‘We intend to continue to do our work’

State Senate Majority Leader Andrea Stewart-Cousins
State Senate Majority Leader Andrea Stewart-Cousins
Mike Wren/Department of Health
State Senate Majority Leader Andrea Stewart-Cousins

‘We intend to continue to do our work’

A Q&A with state Senate Majority Leader Andrea Stewart-Cousins
April 2, 2020

The state Senate passed its final budget bill Thursday afternoon, ending a budget season that was like no other in state history. While the bulk of legislative business in recent years has been done through the budget process, the Democratic majorities in the state Legislature demonstrated last year that hot-button issues can get done in the latter half of the legislative calendar.

New remote voting rules could allow that to happen again this year. However, with the coronavirus pandemic continuing to ravage the state, it remains to be seen whether state lawmakers have the appetite – in an election year no less – to deal with outstanding policy issues like marijuana legalization, ethics reforms, and other issues in the months ahead. 

City & State caught up with state Senate Majority Leader Andrea Stewart-Cousins on the Senate floor Thursday afternoon to hear her thoughts on whether the business of legislating will continue in the months ahead. The interview has been edited for length and clarity. 

What are the chances that the state Senate will reconvene again this year, remotely or otherwise?

We have now been able to set up a remote situation where we can indeed convene conferences. We can convene sessions and so as things arise, we will certainly be ready to serve. There's always legislative ideas that people have that could be helpful. So we intend to continue to do our work. 

Are there any specific plans to come back?

Well, we're on a break. But because of the reality of the circumstances, which are ever-changing, we will be back as needed.

A lot of stuff that was not part of the budget discussions, like some of the voting reforms passed in one legislative chamber but not in the other chamber. In retrospect, do you feel that there was not enough coordination between the two chambers from the get-go?

I always go back to our very first year where we really, the chambers together passed so much landmark historic legislation. We have obviously continued to be partners, but between the budget and this terrible pandemic, all of our energies were focused on making sure that we keep our government running, that we supply our residents with the things that they needed that are pertinent to this particular situation. If we've understood nothing, we should have understood that nothing is promised for us. So if you can get something done, if you can figure out things, do it while you can. We'll be meeting again, and we'll be accomplishing so much more.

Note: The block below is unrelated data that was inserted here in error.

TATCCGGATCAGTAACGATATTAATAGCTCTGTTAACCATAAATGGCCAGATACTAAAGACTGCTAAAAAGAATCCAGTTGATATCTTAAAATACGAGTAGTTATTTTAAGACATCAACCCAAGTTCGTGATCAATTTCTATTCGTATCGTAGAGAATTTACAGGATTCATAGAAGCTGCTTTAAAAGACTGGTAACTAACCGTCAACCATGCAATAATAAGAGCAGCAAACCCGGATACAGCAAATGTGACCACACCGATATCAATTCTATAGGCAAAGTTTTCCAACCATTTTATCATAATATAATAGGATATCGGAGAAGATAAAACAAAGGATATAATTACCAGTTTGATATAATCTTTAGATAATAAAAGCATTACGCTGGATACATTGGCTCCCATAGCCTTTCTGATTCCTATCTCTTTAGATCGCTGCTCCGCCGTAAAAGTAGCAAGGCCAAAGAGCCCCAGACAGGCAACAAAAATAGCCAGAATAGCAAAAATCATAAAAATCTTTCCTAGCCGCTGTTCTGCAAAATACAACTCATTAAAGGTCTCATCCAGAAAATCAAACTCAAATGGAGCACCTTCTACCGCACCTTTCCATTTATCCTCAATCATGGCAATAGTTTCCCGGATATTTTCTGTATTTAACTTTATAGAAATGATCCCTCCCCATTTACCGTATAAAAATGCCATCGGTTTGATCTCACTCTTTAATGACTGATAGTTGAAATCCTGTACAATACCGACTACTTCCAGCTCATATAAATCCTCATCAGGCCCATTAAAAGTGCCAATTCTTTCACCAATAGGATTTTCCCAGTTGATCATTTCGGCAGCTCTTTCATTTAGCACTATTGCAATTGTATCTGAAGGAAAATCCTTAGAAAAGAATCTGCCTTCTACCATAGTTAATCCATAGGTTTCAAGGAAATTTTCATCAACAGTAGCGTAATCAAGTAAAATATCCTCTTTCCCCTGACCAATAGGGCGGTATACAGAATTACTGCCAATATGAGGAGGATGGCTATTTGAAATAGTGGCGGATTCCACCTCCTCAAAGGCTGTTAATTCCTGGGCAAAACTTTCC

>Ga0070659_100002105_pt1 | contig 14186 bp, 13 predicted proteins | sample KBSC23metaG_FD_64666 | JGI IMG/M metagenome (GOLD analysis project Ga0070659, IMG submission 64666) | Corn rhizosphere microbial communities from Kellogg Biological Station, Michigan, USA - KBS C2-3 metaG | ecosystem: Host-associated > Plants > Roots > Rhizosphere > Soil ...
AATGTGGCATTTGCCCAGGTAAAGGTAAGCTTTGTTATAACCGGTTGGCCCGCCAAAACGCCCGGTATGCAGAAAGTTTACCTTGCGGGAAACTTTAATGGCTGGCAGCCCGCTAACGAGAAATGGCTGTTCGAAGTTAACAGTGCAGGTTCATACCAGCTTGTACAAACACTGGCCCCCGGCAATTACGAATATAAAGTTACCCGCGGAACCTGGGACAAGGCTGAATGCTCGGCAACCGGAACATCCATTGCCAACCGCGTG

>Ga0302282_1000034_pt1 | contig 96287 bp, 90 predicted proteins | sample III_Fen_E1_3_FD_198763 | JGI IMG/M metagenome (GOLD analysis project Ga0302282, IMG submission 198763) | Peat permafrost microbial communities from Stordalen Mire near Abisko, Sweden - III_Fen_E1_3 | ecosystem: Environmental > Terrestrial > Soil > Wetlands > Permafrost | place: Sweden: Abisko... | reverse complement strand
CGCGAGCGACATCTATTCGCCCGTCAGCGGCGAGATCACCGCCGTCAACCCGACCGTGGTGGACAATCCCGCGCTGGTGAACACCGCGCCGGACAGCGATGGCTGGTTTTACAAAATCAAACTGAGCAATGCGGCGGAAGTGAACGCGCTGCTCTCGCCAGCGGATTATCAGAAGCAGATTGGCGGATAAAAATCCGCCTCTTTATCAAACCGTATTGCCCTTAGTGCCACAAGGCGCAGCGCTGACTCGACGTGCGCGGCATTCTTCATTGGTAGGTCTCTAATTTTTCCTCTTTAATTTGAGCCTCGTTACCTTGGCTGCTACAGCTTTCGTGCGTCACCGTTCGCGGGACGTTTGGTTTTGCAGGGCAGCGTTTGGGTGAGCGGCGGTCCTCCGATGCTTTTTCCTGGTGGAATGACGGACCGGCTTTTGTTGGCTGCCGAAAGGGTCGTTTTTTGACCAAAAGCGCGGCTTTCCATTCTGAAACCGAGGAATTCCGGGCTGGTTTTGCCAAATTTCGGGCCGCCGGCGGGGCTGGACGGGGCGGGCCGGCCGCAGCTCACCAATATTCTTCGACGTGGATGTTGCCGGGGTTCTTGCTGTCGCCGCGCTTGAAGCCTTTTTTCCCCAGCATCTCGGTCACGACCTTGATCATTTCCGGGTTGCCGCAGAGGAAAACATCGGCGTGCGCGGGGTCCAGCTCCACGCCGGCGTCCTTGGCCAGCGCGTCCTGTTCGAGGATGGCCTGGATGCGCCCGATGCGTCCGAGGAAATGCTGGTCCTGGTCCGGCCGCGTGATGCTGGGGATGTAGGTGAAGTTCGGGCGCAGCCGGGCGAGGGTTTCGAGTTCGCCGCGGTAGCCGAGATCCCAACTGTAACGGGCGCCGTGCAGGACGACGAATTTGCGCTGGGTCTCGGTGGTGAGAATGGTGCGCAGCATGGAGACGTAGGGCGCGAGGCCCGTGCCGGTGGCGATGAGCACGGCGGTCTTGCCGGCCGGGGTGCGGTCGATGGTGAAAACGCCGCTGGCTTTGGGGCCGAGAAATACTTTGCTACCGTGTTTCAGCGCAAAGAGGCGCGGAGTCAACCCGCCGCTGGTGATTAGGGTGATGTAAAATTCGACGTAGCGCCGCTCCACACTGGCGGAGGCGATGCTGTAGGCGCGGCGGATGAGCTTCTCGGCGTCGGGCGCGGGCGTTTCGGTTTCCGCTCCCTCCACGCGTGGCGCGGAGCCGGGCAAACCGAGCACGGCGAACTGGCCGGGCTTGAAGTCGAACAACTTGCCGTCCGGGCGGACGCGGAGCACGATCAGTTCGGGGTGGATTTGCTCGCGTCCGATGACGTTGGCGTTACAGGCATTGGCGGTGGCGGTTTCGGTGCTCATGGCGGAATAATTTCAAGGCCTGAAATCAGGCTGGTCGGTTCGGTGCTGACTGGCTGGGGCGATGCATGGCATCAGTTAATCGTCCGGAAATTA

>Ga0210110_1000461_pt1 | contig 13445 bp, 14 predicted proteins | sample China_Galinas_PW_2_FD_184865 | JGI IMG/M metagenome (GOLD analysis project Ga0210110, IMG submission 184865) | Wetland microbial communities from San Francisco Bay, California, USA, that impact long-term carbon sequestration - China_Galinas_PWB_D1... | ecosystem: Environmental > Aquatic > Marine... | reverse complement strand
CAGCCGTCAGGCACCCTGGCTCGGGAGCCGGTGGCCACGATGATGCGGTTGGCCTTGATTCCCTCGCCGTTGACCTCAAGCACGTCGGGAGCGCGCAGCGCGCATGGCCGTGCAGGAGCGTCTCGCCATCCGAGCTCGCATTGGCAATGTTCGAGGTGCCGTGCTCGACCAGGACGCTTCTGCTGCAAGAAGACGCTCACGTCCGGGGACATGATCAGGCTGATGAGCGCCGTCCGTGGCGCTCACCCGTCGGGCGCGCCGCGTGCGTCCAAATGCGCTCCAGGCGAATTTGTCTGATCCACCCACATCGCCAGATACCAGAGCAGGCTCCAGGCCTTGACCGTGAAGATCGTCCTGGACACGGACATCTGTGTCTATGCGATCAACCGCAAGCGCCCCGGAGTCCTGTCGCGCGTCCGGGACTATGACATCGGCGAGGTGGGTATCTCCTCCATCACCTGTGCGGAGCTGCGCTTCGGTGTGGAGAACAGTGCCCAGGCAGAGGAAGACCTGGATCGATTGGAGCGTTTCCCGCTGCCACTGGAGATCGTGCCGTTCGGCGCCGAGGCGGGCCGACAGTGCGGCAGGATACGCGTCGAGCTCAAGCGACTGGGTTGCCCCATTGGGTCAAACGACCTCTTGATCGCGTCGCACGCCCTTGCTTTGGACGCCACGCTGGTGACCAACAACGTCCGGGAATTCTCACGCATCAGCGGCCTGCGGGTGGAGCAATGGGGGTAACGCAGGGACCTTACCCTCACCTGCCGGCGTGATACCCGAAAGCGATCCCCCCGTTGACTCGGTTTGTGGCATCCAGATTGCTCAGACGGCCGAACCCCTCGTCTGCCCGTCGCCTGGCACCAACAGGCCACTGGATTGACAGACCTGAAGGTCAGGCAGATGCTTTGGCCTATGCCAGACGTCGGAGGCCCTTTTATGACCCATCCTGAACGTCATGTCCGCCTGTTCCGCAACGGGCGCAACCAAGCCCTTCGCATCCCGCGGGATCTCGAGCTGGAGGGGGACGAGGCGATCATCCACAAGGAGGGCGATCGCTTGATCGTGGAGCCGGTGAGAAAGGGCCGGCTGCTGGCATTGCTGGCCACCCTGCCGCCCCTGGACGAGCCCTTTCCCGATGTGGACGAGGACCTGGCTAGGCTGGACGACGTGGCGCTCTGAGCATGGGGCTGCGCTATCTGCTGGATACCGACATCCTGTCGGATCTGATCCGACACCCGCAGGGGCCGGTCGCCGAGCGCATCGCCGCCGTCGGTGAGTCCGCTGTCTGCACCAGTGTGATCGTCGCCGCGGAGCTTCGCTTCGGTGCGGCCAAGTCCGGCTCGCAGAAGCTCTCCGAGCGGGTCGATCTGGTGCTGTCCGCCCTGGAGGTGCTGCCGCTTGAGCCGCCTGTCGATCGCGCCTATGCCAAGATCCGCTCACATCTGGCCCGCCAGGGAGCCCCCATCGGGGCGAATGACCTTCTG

Are you happy with the changes to the criminal justice reforms?

Yes. I mean, you know, we worked to try and strike that balance. It’s extremely important that we change a criminal justice system that massively incarcerated people. We did want to make sure that there were opportunities for the district attorneys to do what they had to do in terms of discovery time. We wanted to make sure that certain crimes were certainly bailable offenses. This pandemic changes everything. I think everybody's thinking about what it means to have your freedom and to be in situations that, you know, are safe. So I think this whole idea of mass incarceration is gone. And I think that we've really taken good steps to make sure that the justice system is just.

Last year, the Assembly and the state Senate really came together with the rent reforms and the Green Light bill, and it really seemed like the Legislature had asserted itself as a co-equal branch of government. Now, things have really changed. The governor has these emergency powers. A lot of legislation passed one house but not the other. Where is the Legislature now vis-à-vis the executive branch compared to where the Legislature was last spring?

Everything is relative. Everyone respects the fact that we are co-equal branches. In certain circumstances, one branch sort of has a dominant role. So during this time with this pandemic – and you heard me congratulate the governor – we need somebody who can lead and coordinate agencies and make sure that people are understanding what the needs are.

So did the “three people in a room – you, the governor and Assembly Speaker Carl Heastie – meet in person during budget negotiations?

Earlier on, we met in a room, and then kind of by phone.

Zach Williams
is a staff reporter at City & State.
20200527